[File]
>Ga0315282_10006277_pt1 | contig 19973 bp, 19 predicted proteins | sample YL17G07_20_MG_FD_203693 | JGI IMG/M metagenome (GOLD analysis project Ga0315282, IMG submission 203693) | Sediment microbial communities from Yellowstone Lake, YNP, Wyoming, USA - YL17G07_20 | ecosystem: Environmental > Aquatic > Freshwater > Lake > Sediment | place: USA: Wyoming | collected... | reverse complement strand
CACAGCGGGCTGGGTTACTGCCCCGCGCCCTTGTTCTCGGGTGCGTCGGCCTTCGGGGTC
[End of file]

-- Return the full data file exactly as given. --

>Ga0315282_10006277_pt1 | contig 19973 bp, 19 predicted proteins | sample YL17G07_20_MG_FD_203693 | JGI IMG/M metagenome (GOLD analysis project Ga0315282, IMG submission 203693) | Sediment microbial communities from Yellowstone Lake, YNP, Wyoming, USA - YL17G07_20 | ecosystem: Environmental > Aquatic > Freshwater > Lake > Sediment | place: USA: Wyoming | collected... | reverse complement strand
CACAGCGGGCTGGGTTACTGCCCCGCGCCCTTGTTCTCGGGTGCGTCGGCCTTCGGGGTC